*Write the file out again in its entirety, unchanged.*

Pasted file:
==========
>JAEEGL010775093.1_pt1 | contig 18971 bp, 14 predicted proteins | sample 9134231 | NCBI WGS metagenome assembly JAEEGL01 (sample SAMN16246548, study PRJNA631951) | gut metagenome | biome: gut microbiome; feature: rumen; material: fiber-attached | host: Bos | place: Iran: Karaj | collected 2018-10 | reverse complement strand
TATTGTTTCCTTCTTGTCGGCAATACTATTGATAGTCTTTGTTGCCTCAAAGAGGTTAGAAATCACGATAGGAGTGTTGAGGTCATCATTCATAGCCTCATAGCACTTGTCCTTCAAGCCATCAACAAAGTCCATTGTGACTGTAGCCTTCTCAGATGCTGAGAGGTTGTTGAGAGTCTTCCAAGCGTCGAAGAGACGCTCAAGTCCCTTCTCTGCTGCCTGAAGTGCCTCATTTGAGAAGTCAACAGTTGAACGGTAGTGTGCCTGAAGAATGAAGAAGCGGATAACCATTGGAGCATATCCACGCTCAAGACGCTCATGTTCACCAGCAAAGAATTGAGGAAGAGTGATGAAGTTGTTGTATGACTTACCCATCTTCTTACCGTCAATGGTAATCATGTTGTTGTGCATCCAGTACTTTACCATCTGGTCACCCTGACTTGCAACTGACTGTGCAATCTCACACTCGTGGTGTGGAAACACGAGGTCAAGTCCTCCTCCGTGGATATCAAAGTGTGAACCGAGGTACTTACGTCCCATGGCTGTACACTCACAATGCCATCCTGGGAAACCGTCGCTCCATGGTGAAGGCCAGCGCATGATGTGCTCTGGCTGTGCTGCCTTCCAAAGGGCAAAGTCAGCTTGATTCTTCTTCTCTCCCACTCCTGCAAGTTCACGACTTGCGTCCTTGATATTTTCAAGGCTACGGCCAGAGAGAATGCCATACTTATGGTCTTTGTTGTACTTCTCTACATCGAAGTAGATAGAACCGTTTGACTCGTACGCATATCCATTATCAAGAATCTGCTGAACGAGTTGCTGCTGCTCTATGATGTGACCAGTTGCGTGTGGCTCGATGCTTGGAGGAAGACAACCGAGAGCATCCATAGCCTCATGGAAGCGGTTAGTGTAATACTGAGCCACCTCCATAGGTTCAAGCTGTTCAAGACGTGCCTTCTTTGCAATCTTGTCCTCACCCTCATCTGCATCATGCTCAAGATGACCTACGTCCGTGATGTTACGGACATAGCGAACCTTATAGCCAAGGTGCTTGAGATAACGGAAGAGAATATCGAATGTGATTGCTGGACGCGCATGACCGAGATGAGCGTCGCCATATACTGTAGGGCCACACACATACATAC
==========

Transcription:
>JAEEGL010775093.1_pt1 | contig 18971 bp, 14 predicted proteins | sample 9134231 | NCBI WGS metagenome assembly JAEEGL01 (sample SAMN16246548, study PRJNA631951) | gut metagenome | biome: gut microbiome; feature: rumen; material: fiber-attached | host: Bos | place: Iran: Karaj | collected 2018-10 | reverse complement strand
TATTGTTTCCTTCTTGTCGGCAATACTATTGATAGTCTTTGTTGCCTCAAAGAGGTTAGAAATCACGATAGGAGTGTTGAGGTCATCATTCATAGCCTCATAGCACTTGTCCTTCAAGCCATCAACAAAGTCCATTGTGACTGTAGCCTTCTCAGATGCTGAGAGGTTGTTGAGAGTCTTCCAAGCGTCGAAGAGACGCTCAAGTCCCTTCTCTGCTGCCTGAAGTGCCTCATTTGAGAAGTCAACAGTTGAACGGTAGTGTGCCTGAAGAATGAAGAAGCGGATAACCATTGGAGCATATCCACGCTCAAGACGCTCATGTTCACCAGCAAAGAATTGAGGAAGAGTGATGAAGTTGTTGTATGACTTACCCATCTTCTTACCGTCAATGGTAATCATGTTGTTGTGCATCCAGTACTTTACCATCTGGTCACCCTGACTTGCAACTGACTGTGCAATCTCACACTCGTGGTGTGGAAACACGAGGTCAAGTCCTCCTCCGTGGATATCAAAGTGTGAACCGAGGTACTTACGTCCCATGGCTGTACACTCACAATGCCATCCTGGGAAACCGTCGCTCCATGGTGAAGGCCAGCGCATGATGTGCTCTGGCTGTGCTGCCTTCCAAAGGGCAAAGTCAGCTTGATTCTTCTTCTCTCCCACTCCTGCAAGTTCACGACTTGCGTCCTTGATATTTTCAAGGCTACGGCCAGAGAGAATGCCATACTTATGGTCTTTGTTGTACTTCTCTACATCGAAGTAGATAGAACCGTTTGACTCGTACGCATATCCATTATCAAGAATCTGCTGAACGAGTTGCTGCTGCTCTATGATGTGACCAGTTGCGTGTGGCTCGATGCTTGGAGGAAGACAACCGAGAGCATCCATAGCCTCATGGAAGCGGTTAGTGTAATACTGAGCCACCTCCATAGGTTCAAGCTGTTCAAGACGTGCCTTCTTTGCAATCTTGTCCTCACCCTCATCTGCATCATGCTCAAGATGACCTACGTCCGTGATGTTACGGACATAGCGAACCTTATAGCCAAGGTGCTTGAGATAACGGAAGAGAATATCGAATGTGATTGCTGGACGCGCATGACCGAGATGAGCGTCGCCATATACTGTAGGGCCACACACATACATAC